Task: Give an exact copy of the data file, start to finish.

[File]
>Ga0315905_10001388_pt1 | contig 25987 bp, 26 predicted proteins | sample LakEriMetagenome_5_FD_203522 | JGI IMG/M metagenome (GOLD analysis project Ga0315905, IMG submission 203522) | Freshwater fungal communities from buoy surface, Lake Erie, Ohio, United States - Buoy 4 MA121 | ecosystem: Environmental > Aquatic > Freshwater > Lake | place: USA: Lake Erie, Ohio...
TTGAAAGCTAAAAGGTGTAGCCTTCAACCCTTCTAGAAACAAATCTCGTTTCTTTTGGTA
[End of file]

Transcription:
>Ga0315905_10001388_pt1 | contig 25987 bp, 26 predicted proteins | sample LakEriMetagenome_5_FD_203522 | JGI IMG/M metagenome (GOLD analysis project Ga0315905, IMG submission 203522) | Freshwater fungal communities from buoy surface, Lake Erie, Ohio, United States - Buoy 4 MA121 | ecosystem: Environmental > Aquatic > Freshwater > Lake | place: USA: Lake Erie, Ohio...
TTGAAAGCTAAAAGGTGTAGCCTTCAACCCTTCTAGAAACAAATCTCGTTTCTTTTGGTA